They would be forced to produce an annual report about their work, and have their annual general meetings chaired by an MP who is not part of the group but instead selected from a panel chosen by the speaker.

All APPGs should be banned from accepting foreign governments’ money, and have to publish their annual income and spending, the standards committee said.

Chris Bryant, the chair of the standards committee and a Labour MP, told the Guardian: “The easiest way in the world to peddle influence around parliament – whether appropriate or not – is through APPGs. There’s far too many of them. It’s out of control and we need to rein it in.”

Bryant added: “The whole of our system of lobbying has a soft underbelly – and it’s called APPGs. Anyone can set them up, they’re running in five minutes and you hardly have to have anyone interested or turn up – yet then you can tout your influence around parliament very easily.”

There are already strict transparency rules for individual MPs, these need to be extented to parliamentary groups too, if we are to protect our democracy from outside influences.

Tuesday, April 04, 2023

Tories' evidence-free voter suppression hits stormy waters

Voters going to the polls in England in a few weeks time will find that there has been a major change in the arrangements for them to state their democratic preference. It will be the first time that anybody wanting to vote will be required to prove who they are through some form of ID.

Ministers argue that this new measure is necessary to tackle fraud, however as the Guardian reports, statistics shave shown that there was not a single proven case of in-person voter impersonation last year. In fact the biggest risk is postal voting, which has no such measures attached to it.

The paper suggests that the new requirements could lead to mass confusion at polling stations as voters are turned away for lack of the appropriate ID, as official data shows that there has been minimal take-up of free official voter documents, with applications for the relevant paperwork closing in three weeks:

Data from the Electoral Commission said that in elections in 2022, which covered local elections in England, Scotland and Wales, elections to the Northern Ireland assembly, a series of mayoral elections in England and six Commons byelections, there were seven allegations of “personation” at polling stations, as the offence is officially known.

There was no action by police in any of these cases because there was either insufficient evidence to proceed or no evidence of wrongdoing, the report found.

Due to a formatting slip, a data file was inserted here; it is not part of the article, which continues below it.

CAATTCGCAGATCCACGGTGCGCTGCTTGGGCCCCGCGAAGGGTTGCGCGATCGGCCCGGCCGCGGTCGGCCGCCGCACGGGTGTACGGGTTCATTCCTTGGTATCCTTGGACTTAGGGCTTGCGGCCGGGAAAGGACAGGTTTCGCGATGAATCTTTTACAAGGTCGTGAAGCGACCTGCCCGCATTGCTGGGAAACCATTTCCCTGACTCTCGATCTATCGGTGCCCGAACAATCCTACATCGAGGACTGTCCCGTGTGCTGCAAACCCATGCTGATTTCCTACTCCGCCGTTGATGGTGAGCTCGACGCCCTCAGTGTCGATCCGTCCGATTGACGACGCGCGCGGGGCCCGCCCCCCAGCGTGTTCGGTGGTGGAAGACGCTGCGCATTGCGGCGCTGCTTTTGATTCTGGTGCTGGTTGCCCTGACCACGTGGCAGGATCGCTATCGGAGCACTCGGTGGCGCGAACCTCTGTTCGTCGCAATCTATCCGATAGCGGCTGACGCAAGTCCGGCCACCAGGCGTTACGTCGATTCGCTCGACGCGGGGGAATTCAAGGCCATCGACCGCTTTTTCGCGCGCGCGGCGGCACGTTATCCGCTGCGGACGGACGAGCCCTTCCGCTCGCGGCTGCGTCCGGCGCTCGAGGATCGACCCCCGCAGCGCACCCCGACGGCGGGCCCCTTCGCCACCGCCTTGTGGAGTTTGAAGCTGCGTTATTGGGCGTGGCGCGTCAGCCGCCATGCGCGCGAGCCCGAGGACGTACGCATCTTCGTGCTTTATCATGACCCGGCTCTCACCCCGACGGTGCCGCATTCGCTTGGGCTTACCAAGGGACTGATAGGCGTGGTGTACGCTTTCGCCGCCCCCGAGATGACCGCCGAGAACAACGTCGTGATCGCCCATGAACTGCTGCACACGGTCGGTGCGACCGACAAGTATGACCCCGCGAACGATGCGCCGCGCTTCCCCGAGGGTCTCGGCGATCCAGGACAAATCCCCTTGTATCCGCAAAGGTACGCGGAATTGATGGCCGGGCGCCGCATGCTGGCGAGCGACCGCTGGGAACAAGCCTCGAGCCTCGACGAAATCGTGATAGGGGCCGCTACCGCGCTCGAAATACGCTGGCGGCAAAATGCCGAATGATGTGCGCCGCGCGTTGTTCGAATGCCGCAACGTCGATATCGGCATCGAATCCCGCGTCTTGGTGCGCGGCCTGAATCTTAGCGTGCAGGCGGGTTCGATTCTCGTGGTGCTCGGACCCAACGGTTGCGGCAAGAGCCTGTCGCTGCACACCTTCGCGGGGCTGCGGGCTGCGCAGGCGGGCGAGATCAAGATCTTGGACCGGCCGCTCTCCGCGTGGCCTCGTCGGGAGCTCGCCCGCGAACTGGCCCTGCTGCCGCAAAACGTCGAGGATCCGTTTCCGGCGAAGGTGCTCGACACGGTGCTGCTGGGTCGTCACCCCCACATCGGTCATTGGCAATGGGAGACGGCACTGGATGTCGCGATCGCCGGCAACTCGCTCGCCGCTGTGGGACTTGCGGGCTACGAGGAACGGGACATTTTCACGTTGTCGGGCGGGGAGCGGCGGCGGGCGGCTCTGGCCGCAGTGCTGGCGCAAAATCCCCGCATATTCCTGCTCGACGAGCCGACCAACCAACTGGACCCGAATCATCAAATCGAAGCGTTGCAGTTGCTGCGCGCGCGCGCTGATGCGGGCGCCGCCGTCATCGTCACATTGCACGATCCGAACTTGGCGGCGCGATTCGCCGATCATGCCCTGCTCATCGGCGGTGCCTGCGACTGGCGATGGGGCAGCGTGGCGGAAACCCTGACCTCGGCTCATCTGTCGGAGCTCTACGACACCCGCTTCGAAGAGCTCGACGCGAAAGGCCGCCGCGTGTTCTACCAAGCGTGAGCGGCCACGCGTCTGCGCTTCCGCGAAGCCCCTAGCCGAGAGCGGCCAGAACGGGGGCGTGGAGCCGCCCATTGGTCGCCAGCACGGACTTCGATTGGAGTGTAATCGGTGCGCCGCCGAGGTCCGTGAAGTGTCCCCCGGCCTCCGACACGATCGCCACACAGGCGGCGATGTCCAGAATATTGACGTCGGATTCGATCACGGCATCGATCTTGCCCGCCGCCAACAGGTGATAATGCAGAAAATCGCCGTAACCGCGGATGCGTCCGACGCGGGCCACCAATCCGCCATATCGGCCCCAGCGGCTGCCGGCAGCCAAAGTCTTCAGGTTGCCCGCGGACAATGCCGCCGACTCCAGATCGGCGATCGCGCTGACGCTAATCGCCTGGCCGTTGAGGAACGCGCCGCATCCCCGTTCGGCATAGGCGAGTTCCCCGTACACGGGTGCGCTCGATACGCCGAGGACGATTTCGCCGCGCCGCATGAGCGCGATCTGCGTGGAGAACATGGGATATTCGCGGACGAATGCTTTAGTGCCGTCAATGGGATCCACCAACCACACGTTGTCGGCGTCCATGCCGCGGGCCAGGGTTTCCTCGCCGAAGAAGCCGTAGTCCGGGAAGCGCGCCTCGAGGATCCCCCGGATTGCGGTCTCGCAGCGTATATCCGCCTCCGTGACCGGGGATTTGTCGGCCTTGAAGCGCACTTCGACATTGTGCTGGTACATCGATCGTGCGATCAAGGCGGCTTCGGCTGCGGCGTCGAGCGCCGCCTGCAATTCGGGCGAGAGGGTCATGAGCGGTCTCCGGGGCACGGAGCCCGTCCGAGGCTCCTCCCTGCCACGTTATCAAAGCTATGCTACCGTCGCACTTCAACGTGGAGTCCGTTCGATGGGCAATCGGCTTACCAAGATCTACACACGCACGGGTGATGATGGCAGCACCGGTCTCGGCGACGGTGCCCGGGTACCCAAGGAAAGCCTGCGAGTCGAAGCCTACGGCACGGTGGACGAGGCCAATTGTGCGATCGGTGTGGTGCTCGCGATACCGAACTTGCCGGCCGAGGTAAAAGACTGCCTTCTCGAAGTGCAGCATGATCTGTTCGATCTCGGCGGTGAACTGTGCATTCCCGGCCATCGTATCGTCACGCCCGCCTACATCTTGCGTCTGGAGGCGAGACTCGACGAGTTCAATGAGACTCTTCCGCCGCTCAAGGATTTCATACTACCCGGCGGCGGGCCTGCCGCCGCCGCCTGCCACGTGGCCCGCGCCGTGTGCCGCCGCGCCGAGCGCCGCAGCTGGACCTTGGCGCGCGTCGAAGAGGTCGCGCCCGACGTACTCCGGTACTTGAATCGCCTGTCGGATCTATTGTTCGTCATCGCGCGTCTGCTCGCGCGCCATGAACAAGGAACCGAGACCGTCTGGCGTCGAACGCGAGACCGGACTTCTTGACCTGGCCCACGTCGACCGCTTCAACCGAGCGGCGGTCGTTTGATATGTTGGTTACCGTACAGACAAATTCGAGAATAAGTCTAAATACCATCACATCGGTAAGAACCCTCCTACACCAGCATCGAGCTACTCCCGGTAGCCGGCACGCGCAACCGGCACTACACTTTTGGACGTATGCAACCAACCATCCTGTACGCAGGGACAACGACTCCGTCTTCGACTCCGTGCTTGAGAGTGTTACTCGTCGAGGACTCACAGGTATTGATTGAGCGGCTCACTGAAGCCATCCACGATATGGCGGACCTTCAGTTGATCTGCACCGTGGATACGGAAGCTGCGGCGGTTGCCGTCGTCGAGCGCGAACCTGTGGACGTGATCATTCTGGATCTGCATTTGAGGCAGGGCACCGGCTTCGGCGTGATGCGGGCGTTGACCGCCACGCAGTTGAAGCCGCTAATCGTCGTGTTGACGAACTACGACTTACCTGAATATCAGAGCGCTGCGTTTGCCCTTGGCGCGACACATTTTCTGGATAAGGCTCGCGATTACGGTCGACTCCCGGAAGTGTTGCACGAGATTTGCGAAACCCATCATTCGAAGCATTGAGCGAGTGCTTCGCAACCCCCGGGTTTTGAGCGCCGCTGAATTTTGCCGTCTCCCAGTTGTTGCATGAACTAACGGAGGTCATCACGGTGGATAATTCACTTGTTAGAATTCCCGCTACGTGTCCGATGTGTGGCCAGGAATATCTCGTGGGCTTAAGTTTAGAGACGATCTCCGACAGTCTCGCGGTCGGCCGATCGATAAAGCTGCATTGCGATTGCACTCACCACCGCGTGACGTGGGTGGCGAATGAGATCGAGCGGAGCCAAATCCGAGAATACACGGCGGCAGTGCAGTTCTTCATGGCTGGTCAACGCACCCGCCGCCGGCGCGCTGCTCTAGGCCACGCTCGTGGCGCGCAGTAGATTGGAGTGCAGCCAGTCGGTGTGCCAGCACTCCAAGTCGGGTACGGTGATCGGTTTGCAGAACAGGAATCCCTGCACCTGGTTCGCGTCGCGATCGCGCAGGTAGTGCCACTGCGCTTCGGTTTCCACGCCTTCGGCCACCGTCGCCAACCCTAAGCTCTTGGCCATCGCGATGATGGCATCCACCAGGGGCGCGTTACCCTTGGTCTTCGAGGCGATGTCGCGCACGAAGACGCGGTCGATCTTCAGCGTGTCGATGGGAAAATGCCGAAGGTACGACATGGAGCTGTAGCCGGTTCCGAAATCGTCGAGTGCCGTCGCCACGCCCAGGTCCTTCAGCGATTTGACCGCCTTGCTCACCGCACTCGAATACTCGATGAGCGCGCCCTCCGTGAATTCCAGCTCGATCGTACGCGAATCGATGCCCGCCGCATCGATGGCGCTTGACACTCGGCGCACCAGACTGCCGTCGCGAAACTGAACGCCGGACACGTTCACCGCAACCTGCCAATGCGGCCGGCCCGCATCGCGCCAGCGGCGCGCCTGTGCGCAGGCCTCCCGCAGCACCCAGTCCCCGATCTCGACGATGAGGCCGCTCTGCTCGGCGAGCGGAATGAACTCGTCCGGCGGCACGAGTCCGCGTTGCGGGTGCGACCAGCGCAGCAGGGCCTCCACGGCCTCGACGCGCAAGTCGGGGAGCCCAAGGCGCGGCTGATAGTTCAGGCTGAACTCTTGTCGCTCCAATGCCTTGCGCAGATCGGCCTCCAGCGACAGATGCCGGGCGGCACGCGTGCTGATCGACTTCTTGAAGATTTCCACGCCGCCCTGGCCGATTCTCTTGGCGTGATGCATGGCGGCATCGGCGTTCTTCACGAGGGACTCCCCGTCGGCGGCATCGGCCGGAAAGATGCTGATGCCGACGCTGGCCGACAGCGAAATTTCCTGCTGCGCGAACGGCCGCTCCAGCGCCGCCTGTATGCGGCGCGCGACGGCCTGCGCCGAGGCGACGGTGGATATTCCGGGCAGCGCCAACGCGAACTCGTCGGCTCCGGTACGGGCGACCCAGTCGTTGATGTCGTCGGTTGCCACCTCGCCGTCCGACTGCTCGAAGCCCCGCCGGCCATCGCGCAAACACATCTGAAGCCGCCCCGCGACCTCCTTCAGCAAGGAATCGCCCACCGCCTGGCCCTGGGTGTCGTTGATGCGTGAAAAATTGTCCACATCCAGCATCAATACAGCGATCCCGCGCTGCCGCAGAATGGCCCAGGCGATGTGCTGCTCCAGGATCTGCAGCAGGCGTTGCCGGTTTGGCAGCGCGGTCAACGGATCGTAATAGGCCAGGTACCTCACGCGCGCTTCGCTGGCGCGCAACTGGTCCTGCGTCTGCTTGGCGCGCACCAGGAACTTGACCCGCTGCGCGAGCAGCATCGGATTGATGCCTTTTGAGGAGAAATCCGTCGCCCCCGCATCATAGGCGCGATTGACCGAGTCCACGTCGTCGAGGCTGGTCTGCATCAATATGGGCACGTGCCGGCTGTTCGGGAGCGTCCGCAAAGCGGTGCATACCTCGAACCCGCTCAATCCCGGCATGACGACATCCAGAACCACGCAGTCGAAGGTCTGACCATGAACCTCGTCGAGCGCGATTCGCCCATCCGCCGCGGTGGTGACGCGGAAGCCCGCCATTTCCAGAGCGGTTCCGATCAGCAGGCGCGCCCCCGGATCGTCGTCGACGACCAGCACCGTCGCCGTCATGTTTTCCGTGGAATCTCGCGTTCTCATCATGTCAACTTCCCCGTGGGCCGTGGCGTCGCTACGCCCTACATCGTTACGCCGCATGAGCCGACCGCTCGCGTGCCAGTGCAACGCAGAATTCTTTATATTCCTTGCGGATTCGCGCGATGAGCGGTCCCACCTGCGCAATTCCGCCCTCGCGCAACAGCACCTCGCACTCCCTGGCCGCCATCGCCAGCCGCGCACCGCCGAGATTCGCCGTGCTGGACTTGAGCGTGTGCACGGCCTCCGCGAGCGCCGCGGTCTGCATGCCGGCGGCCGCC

There were three allegations of personation involving postal voting, which is not affected by the new ID rules, with one still being investigated.

There were 185 electoral-related offences reported during 2022 in all, the majority of them connected to campaigning rather than voting, with no action taken in 119 instances.

The statistics highlight a point made repeatedly by opponents of voter ID, that it tackles a problem which is almost unknown in Britain, while creating a barrier to voting for the estimated 2 million adults who lack the necessary documentation.

Those without ID can apply for a free so-called voter authority certificate, issued by their council but available via a central government portal.

A running tally for central applications, which close on 25 April, show that as of Sunday exactly 37,000 people had applied, fewer than 2% of the possible number of voters lacking ID.

Older and younger voters are even less likely to have applied for the document, despite both groups being seen as vulnerable to being put off from voting by the new laws. So far, just 1,361 people aged 75 or older have applied, 3.6% of the total. Just 6% of applications, 2,247 in all, have been from under-25s.

It is becoming more and more evident that these new rules are an an expensive, and unnecessary policy designed to dicsourage voting by groups who are unlikely to support the Tories. It is voter suppression by another name.

Monday, April 03, 2023

Why the new trade deal is bad for the UK

Following my rant on Friday about the new Indo-Pacific trade pact and the British public not being allowed to vote on it, I was interested in this article by Nick Dearden in the Guardian, which seems to reinforce my point.